Inflation has washed up on Europe’s shores, with prices rising 2% at an annual rate in the eurozone in May. The European Central Bank is likely to join the U.S. Federal Reserve in “looking through” this allegedly transitory inflation, but this won’t be as easy to pull off in Europe as it has been in the U.S.
As in the U.S., there are plausible reasons for believing the inflation surge may be short-lived. Fuel prices accounted for much of the overall inflation, and this is because prices a year ago—the baseline for current data—were so low. Many manufacturers report bottlenecks for components in supply chains, and the end of Covid-19 lockdowns is leading to increased demand and higher prices for services such as travel and hospitality. Some of those inflation pressures will dissipate.
This is the Fed’s justification for sustaining its emergency monetary measures as the pandemic fades, and expect the ECB to do the same. But a complication for ECB President
is that while Washington has shoveled hundreds of billions of dollars into the U.S. economy, most of the European Union’s fiscal stimulus has yet to materialize. That leaves Ms. Lagarde as the only game in town to satisfy demands for someone, somewhere to do something to jump-start Europe’s economy.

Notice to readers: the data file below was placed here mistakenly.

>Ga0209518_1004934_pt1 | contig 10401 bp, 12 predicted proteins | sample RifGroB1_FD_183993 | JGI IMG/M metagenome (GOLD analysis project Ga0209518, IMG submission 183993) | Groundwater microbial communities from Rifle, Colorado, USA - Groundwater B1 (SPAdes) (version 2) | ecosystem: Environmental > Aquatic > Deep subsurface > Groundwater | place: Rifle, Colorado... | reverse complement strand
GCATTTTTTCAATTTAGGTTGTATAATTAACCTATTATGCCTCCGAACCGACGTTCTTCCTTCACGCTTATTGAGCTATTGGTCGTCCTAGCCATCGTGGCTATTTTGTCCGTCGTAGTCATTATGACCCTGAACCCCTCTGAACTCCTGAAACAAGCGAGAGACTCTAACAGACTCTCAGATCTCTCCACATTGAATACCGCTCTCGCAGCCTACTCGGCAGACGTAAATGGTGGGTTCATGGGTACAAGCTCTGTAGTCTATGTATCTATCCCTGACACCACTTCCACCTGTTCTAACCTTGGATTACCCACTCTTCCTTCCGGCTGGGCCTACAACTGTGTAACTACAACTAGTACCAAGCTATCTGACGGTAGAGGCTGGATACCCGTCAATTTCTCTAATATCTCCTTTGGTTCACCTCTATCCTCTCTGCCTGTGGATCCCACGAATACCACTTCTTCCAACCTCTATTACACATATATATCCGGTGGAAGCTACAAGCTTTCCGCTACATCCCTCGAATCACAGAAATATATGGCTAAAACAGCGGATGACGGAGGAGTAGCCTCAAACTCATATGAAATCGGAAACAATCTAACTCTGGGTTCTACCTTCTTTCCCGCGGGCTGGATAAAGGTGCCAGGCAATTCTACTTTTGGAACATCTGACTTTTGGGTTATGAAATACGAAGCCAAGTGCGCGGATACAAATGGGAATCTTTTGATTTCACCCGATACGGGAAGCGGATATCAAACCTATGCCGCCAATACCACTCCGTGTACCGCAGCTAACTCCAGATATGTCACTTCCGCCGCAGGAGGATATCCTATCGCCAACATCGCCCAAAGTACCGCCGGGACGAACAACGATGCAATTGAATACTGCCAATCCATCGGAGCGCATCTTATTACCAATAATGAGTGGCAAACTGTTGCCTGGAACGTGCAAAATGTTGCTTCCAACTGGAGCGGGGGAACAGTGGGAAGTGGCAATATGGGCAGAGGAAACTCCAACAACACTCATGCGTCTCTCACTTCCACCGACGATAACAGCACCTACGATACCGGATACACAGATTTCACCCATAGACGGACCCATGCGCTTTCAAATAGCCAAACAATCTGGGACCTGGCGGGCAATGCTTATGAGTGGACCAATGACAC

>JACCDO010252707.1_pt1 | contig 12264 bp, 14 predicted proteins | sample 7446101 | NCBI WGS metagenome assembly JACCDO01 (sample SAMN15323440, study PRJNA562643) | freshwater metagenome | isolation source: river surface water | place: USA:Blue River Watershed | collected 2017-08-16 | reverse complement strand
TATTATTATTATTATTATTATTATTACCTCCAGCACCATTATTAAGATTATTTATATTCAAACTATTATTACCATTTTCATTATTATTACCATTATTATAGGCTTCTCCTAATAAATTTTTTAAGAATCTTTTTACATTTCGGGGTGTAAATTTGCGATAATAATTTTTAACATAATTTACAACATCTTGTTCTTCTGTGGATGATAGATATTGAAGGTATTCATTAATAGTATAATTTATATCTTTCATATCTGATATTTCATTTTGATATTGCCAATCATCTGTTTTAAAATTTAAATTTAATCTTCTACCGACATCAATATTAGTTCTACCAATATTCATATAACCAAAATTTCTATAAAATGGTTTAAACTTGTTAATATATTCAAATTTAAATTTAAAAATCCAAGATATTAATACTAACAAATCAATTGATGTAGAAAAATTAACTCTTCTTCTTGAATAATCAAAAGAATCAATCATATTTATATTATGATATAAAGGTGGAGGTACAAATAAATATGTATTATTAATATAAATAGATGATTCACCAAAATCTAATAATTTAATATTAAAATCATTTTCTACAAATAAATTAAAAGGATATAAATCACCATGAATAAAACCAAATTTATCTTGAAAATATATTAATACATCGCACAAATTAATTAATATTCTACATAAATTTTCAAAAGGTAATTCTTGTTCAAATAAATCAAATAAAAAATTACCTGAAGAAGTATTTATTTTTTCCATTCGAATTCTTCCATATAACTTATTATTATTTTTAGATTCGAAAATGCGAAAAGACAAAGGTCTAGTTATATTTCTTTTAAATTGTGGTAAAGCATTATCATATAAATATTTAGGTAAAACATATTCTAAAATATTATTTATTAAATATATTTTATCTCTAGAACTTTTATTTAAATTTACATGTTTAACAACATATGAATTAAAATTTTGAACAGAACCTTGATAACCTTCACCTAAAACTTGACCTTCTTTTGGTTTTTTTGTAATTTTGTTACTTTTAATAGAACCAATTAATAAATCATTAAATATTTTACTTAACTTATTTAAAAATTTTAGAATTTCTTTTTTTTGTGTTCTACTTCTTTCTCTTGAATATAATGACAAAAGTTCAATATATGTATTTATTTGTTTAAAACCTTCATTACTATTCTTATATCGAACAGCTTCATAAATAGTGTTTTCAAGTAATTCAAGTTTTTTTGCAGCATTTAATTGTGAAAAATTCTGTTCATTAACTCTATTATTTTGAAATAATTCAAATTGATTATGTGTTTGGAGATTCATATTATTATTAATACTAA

Even if it proves transitory, rising inflation highlights the problems Ms. Lagarde will face as she extends the ECB’s crisis policies. Tuesday’s data are the latest evidence that economies such as Germany’s are turning a corner. More than 40% of German construction companies reported delays procuring materials in May, according to a new Ifo Institute survey. Ifo finds that business plans to hire more workers have returned to 2019 levels.
This will raise questions among inflation-hawk German voters and politicians about why crisis measures such as the Pandemic Emergency Purchase Program, the name for the ECB’s latest round of quantitative easing, should persist indefinitely. The ECB’s northern skeptics understand that the real point of these policies is to subsidize borrowing by southern European economic laggards, especially Italy. This could start looking like a bait-and-switch to northern Europeans who may discover that Italian dysfunction causes the ECB to convert a temporary measure into a permanent one.
The best, and perhaps only, argument for extending the ECB’s current policies beyond the pandemic is that, by reducing Rome’s borrowing costs, Ms. Lagarde gives new Italian Prime Minister
fiscal running room to pass economic reforms. And he’s trying, having recently unveiled a package that includes overhauls of public administration and the judiciary, among other things.
Ms. Lagarde has to hope he succeeds. She can hold off the inflation hawks for now, but if inflation is persistent the day will come when she can’t, and shouldn’t. Europe’s monetary state of emergency can last a bit longer, but don’t assume it can last indefinitely.
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